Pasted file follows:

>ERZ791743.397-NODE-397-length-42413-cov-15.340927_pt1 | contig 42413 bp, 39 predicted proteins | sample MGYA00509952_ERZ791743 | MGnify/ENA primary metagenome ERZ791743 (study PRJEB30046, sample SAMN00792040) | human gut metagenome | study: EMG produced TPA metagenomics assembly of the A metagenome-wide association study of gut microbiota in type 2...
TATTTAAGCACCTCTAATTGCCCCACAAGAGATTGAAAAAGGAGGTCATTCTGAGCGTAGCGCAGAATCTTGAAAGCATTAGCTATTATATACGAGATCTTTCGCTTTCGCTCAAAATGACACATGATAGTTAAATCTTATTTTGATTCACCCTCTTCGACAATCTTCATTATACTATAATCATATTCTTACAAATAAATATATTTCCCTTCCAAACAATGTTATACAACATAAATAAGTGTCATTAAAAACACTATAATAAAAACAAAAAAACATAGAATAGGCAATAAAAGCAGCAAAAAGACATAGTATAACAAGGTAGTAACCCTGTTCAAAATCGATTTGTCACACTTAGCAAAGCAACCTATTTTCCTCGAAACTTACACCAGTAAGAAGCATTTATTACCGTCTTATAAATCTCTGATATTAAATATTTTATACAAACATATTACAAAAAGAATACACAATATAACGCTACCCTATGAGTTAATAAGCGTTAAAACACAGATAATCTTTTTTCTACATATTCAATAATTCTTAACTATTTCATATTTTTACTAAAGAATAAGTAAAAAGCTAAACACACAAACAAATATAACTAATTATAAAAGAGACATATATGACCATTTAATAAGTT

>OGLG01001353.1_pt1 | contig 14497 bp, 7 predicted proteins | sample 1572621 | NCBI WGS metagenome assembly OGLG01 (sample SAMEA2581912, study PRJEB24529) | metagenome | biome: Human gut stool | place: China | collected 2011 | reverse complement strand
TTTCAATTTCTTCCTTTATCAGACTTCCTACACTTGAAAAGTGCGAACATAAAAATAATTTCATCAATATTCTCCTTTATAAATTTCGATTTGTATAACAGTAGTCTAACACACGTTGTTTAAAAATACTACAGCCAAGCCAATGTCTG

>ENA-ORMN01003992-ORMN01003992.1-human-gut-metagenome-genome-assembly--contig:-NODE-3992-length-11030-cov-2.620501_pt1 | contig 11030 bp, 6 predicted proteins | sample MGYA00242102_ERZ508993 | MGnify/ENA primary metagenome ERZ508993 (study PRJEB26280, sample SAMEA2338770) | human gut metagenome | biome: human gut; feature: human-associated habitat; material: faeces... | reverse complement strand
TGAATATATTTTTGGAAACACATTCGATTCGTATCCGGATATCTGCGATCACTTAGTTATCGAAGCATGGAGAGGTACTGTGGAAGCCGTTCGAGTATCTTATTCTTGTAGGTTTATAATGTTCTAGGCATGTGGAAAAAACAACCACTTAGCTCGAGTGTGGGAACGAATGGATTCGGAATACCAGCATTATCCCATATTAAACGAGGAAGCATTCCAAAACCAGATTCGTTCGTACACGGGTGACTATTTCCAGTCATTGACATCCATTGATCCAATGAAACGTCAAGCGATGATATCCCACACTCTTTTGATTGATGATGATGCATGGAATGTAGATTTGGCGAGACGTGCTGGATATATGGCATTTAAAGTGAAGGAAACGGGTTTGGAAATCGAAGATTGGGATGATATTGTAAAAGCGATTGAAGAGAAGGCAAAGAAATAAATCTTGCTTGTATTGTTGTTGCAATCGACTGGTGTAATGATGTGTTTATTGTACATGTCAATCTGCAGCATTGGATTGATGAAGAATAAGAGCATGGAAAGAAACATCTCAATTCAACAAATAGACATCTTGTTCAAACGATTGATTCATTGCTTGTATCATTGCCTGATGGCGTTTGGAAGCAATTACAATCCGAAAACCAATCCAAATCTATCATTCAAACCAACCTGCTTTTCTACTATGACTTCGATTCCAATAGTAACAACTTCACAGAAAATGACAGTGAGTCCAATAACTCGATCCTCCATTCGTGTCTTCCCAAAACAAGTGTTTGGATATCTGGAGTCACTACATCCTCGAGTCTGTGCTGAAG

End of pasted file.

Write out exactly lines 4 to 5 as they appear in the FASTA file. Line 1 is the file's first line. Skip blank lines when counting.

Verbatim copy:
TTTCAATTTCTTCCTTTATCAGACTTCCTACACTTGAAAAGTGCGAACATAAAAATAATTTCATCAATATTCTCCTTTATAAATTTCGATTTGTATAACAGTAGTCTAACACACGTTGTTTAAAAATACTACAGCCAAGCCAATGTCTG

>ENA-ORMN01003992-ORMN01003992.1-human-gut-metagenome-genome-assembly--contig:-NODE-3992-length-11030-cov-2.620501_pt1 | contig 11030 bp, 6 predicted proteins | sample MGYA00242102_ERZ508993 | MGnify/ENA primary metagenome ERZ508993 (study PRJEB26280, sample SAMEA2338770) | human gut metagenome | biome: human gut; feature: human-associated habitat; material: faeces... | reverse complement strand